Censorship works. It prevents books, ideas and authors from circulating and reaching the public. But censorship is never a long term or permanent solution. Ideas and books will come out and authors will speak with readers, though it may take time. When Dan Pulcrano, the publisher of The Bohemian, put the kibosh on a story by Peter Byrne about a pro-Palestinian demonstration in Santa Rosa he probably didn’t realize he would stir up a hornet’s nest. Not surprisingly, Pulcrano has claimed that he didn't censor the story, but made “editing decisions.”
That’s what the censors all say. Pulcrano also said that “censorship is something a government does,” and thus showed how little he knows about censorship, which is carried out by corporations and businesses, newspapers, magazines, and on the internet.
Byrne’s story has been published in Counterpunch and is available online. It has probably been read by far more people than would have read it had it appeared in The Bohemian. Byrne calls the Israeli military action in Gaza “genocide.” Others have called it “ethnic cleansing,” which seems like splitting hairs.
Censorship brings attention to the work that’s censored and to the censored author. It also backfires. That has happened throughout history and from the USA to the USSR, Israel to Iran, China and beyond. Right now somewhere in the world a book or news story is surely being censored. The work may never see the light of day, though these days there are so many outlets for publication that it seems unlikely it will be permanently buried.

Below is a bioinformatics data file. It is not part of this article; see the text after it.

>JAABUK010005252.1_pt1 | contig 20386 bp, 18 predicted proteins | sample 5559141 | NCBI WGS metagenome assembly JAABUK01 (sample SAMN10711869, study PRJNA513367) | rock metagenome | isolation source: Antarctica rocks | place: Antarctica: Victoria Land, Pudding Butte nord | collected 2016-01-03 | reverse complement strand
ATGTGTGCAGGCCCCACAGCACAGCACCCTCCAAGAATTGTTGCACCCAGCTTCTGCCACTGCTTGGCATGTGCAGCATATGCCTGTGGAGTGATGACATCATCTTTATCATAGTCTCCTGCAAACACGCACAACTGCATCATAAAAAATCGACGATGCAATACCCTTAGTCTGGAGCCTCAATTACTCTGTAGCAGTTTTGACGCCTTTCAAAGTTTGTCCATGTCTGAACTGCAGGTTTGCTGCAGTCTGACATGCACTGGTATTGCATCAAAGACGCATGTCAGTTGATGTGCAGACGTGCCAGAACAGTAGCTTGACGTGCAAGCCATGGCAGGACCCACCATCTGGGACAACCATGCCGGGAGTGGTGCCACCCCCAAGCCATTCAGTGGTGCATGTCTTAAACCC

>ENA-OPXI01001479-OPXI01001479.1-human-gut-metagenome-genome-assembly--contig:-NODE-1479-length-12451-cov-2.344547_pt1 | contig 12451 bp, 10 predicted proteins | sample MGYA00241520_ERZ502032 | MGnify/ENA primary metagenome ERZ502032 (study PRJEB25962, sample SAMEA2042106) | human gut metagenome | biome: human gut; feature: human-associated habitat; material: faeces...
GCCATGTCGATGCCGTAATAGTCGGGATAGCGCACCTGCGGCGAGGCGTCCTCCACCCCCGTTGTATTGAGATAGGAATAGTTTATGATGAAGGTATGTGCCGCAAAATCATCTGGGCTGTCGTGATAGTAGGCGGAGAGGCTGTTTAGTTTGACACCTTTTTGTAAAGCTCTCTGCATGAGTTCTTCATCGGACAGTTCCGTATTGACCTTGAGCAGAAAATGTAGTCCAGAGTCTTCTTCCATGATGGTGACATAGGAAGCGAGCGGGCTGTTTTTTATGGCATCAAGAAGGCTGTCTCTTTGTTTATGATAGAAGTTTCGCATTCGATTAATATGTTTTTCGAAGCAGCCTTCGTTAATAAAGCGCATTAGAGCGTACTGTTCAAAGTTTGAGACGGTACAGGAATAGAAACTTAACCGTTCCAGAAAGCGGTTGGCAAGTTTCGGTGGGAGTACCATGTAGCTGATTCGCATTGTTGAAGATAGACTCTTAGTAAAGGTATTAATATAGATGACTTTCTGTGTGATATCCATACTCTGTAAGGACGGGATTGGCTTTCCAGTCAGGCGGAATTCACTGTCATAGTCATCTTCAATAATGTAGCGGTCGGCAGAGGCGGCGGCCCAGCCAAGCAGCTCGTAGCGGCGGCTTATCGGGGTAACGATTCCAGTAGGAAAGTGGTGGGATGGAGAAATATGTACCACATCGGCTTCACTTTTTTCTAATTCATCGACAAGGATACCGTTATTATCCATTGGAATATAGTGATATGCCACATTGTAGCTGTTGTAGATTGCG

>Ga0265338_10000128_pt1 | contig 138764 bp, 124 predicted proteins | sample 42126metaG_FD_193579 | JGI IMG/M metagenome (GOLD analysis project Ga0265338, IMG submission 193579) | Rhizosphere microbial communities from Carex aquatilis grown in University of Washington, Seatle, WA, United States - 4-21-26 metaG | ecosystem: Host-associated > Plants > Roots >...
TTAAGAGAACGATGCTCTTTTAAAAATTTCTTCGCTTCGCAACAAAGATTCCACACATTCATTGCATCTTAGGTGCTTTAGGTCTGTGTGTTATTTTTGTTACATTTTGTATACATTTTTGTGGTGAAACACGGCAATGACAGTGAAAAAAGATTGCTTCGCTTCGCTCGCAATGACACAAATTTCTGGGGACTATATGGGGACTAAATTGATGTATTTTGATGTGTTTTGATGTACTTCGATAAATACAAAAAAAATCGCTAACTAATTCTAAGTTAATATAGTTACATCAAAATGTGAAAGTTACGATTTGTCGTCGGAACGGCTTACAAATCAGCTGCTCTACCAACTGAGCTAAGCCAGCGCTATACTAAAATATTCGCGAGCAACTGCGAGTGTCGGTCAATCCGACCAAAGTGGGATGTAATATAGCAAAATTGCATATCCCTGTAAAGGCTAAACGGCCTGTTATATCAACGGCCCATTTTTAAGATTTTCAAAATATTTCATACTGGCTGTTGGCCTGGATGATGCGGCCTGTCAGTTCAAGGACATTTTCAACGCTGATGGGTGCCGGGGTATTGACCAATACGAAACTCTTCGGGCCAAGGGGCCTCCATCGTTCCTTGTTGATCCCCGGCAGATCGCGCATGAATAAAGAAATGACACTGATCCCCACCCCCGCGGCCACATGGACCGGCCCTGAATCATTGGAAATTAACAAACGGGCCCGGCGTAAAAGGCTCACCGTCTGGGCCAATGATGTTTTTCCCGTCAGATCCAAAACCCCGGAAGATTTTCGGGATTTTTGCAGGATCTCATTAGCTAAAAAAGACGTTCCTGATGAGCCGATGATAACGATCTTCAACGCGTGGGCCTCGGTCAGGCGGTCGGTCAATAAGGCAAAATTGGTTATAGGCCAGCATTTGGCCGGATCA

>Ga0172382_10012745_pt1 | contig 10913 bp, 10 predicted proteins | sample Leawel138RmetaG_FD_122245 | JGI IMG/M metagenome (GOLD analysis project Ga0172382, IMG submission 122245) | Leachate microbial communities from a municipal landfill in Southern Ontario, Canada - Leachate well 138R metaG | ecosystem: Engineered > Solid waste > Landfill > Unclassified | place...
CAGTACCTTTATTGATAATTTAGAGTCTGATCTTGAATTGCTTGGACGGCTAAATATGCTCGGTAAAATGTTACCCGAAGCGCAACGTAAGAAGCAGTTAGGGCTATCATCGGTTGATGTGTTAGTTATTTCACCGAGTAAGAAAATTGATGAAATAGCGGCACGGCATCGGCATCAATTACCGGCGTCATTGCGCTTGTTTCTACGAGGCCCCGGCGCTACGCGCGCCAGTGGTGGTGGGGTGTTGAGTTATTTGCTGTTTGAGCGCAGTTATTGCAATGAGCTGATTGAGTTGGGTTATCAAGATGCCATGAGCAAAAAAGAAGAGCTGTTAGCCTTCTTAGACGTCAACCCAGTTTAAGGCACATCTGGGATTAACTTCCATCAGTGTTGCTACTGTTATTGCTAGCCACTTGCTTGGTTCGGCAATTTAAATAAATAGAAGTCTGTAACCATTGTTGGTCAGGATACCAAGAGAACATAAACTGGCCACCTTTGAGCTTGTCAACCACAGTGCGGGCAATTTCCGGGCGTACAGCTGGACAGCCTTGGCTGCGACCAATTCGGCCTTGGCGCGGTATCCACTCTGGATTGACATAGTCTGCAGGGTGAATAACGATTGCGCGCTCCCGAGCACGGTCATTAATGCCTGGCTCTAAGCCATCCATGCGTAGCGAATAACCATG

I have long believed that self-censorship is the worst kind of censorship. The author or authors do the work of the censors. They internalize censorship. Some writers long to be censored; they’re under the impression that censorship will make their work more widely read than if it’s uncensored. Unfortunately, some readers assume that a censored work has more literary and political value than an uncensored work.
James Joyce’s Ulysses and D. H. Lawrence’s Lady Chatterley's Lover were both censored in their day and have since been widely recognized as great works of literature. James M. Cain’s The Postman Always Rings Twice, which was censored, attracted a great deal of attention, plus sales and a Hollywood movie, but it’s not great literature. Don’t judge a book by its cover, and don’t judge its merits on its status as a censored or uncensored work.